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Let's Make It A Holiday!

Let's Make It A Holiday!


          In the month of May we celebrate Mother’s Day and in the month of June we celebrate Father’s Day. For this generation it’s a given. But did you ever wonder how those holidays came into existence? Also, what about the new food holidays that have sprung up in the last decades? Who knew there was a cheesecake day? Should we resist these holidays and just stick with the ones we’re used to – or should we embrace all the new holidays and celebrate not only our parents and Santa Claus, but also our favorite foods? We all have to do what works for us, but doesn’t it seem like the world is a better place when we celebrate things (especially food!), instead of NOT celebrating them? If you have a soft spot for holidays, then you’ll definitely want a calendar jam packed with things to celebrate.

          Ok, so Father’s Day is in the books, as is Mother’s Day and no one can argue that this isn’t a great idea. We should celebrate our parents every day, but having a special day just for them is more than fair. We want to treat them to an amazing brunch, get them special gifts we know they’ll love, and generally make them feel extra special. This is a very good thing.

          The first Father’s Day was celebrated in the US in 1910, but it wasn’t made an official holiday until 1972! That’s 58 years after Mother’s Day was officially made a holiday. Mother’s Day got off the ground a lot easier and its origins date back to the Civil War. Because the nation was divided, a group of mothers wanted to bring people together as a form of reconciliation by celebrating what they had in common, motherhood. Because the casualties of the Civil War were so atrocious, many mothers did not want to ever see their country divided, with Americans murdering Americans. The sentiment makes so much sense. If only the violence of war had ended then.

          Mother’s Day caught on right away since so many of us are sentimental about our mom’s and taking them out for a great meal, buying them flowers and cards, or treating them to a day of pampering is a pleasure. Father’s Day took a little longer to catch on. Retailers didn’t see the commercial potential of pampering dad. And some dad’s poo-poo’d the idea of getting them gifts that they felt they were paying for anyway. But what about the widowers of the world and all the single dads out there – don’t they deserve recognition? Interestingly, it was a time of economic desperation, the Great Depression, in the 1930s that saw Father’s Day take off. Families at the time, with what little they had, wanted to celebrate both parents and all the sacrifices made by mom AND dad. It may not have been acknowledged as a government sanctioned holiday until 1972 but by WWII it was celebrated in almost every American home.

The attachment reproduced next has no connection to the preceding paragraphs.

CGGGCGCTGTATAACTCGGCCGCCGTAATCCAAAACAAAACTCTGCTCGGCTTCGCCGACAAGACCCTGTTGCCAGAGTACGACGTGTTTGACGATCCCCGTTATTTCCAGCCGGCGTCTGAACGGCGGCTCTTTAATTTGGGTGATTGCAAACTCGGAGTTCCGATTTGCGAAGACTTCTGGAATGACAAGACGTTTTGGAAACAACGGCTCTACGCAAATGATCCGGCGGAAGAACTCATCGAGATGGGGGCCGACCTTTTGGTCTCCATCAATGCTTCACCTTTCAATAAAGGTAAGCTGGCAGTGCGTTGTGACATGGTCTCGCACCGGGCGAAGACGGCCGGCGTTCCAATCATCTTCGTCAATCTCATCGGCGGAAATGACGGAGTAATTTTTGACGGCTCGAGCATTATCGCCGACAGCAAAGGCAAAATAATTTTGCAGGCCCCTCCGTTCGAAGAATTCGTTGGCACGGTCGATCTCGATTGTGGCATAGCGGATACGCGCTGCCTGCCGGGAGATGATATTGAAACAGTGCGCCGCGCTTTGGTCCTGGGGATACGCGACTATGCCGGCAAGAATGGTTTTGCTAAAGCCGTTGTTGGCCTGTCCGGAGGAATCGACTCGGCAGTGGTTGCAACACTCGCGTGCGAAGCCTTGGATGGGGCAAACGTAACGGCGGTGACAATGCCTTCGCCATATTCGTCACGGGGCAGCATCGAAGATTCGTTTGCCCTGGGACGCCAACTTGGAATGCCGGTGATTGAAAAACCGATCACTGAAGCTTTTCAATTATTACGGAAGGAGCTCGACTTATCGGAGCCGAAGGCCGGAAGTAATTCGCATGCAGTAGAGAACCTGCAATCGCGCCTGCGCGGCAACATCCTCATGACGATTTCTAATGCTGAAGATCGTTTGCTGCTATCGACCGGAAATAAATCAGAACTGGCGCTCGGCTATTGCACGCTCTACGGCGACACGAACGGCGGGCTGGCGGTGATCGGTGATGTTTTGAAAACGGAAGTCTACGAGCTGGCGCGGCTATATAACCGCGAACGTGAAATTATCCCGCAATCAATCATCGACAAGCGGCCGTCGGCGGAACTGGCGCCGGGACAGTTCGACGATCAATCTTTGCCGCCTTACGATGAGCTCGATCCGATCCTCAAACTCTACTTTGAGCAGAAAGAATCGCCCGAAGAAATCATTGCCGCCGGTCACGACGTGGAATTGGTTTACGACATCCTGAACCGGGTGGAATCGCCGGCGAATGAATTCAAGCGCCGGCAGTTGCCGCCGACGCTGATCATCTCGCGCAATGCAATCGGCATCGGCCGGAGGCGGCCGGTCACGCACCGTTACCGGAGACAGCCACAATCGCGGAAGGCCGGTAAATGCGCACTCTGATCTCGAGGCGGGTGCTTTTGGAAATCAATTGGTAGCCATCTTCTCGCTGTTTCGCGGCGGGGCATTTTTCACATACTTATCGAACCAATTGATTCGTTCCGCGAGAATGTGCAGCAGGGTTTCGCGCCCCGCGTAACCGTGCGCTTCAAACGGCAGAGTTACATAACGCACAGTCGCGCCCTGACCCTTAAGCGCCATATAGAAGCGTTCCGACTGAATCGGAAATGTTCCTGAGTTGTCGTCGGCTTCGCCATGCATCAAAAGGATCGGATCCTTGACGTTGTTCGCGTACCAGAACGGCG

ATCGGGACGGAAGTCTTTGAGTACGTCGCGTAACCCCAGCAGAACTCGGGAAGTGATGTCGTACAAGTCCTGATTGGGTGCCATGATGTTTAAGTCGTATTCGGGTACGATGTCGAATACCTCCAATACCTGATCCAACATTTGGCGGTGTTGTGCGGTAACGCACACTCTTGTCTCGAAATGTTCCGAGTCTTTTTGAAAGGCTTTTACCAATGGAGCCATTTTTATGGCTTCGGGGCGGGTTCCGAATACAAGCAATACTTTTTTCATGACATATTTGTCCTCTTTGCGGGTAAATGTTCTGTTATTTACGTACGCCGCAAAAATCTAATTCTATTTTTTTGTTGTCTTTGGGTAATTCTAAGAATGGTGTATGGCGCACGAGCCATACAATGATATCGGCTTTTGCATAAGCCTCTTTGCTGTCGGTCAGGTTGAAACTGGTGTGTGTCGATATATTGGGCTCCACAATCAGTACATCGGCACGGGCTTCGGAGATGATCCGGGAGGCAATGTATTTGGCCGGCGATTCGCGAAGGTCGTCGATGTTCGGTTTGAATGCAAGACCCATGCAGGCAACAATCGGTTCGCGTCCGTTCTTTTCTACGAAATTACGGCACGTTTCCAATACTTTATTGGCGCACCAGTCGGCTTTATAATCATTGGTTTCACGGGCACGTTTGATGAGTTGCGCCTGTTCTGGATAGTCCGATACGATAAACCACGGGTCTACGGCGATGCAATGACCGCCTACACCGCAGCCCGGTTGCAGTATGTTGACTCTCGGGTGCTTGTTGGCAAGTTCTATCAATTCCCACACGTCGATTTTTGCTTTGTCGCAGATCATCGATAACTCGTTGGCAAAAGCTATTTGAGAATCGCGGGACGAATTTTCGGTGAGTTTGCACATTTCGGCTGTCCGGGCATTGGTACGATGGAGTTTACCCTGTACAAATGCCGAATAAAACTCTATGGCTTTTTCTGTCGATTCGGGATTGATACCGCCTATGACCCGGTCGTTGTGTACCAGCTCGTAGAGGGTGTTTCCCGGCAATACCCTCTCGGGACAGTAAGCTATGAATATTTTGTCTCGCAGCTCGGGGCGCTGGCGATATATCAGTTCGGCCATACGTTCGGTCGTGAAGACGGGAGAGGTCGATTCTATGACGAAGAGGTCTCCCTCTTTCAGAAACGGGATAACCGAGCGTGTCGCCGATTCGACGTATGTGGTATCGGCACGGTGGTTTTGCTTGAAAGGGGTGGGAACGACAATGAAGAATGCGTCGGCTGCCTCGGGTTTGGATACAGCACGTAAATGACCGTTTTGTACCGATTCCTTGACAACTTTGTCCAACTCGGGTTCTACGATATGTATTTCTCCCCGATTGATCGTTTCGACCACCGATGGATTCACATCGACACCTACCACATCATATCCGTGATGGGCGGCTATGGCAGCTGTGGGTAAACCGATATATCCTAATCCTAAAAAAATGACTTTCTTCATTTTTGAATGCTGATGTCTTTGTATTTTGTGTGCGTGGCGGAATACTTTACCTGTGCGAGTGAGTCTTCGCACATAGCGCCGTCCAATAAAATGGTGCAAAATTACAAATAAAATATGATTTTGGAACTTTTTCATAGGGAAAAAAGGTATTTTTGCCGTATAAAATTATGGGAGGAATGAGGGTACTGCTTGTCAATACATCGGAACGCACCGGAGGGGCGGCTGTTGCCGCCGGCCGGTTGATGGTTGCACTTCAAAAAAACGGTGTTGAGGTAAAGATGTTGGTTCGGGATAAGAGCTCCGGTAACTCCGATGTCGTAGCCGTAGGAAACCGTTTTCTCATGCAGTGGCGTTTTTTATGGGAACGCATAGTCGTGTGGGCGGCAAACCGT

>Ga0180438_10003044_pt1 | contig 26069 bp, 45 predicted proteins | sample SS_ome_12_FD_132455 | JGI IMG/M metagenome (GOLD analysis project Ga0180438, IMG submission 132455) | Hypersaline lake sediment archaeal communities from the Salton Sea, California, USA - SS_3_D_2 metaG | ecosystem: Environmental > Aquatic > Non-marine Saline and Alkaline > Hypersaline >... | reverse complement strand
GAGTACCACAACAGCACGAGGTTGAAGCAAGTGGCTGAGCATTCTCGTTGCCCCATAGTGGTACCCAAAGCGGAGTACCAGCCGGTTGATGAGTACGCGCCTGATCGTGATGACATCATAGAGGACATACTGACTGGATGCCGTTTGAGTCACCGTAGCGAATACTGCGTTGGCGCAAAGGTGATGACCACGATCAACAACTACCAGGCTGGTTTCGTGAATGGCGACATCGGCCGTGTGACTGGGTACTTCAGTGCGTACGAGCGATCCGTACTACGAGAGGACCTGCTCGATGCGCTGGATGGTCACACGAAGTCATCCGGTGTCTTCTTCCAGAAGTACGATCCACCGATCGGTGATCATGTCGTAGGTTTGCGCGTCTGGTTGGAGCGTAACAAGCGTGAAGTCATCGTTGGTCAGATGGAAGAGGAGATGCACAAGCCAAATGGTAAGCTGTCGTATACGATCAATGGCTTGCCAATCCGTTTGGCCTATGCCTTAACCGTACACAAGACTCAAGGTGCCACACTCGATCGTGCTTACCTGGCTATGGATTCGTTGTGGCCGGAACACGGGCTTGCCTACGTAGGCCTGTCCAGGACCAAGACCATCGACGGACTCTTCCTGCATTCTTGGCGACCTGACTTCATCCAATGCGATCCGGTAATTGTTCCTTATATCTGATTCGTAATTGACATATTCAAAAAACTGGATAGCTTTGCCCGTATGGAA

It’s always interesting to discover how traditions began and why. But what about our modern food holidays – how did they take off? If you look at the calendar closely, there aren’t that many “serious” holidays in the United States. You know, holidays where it’s fine to not open for business and traveling is even more stressful than normal. Those are the biggies – Thanksgiving, Christmas, Memorial Day, Labor Day, etc. There are less than a dozen of those, ten to be exact. That’s less than 3% of our 365 allotted days of the year. And there really aren’t that many lesser holidays either, Columbus Day, Flag Day, you know, those days that you want to take off work, but you kind of feel guilty doing so. There are only 44 of those.

          The truth is that some of the holidays you can now google that fill the calendar started off as local or regional traditions. Some were also introduced by companies or organizations to create awareness. Maybe in your town the Mayor declared July 8 National Cheesecake Day (it’s not, it’s really National Chocolate with Almond Day – gotcha!), and so that tradition spread beyond your town and pretty soon everyone was celebrating. Will the government sanction it and officially observe it, probably not, that happens much more rarely, but retailers will! The more holidays that involve leaving your house (or shopping online) and just generally buying stuff, they are all for it! They will encourage it and they will promote it.

          And really at the end of the day is it such a bad thing? Yes, we are a society that loves to shop, but why not have a day that celebrates something for everyone. You may not like cheesecake, but you may love chocolate with almonds. Well there’s a day for you. And at the end of the day, we are all able to make our decisions and look after our own budgets. If you want to go all out on your favorite foodie holiday, that is your right. A right that was fought for by someone’s Father and someone’s Mother.

          Instead of rolling our eyes at the latest calendar event, let’s embrace it. Let’s embrace celebration. Let’s embrace coming together and having fun. So what’s your favorite holiday? We’d like to celebrate it too!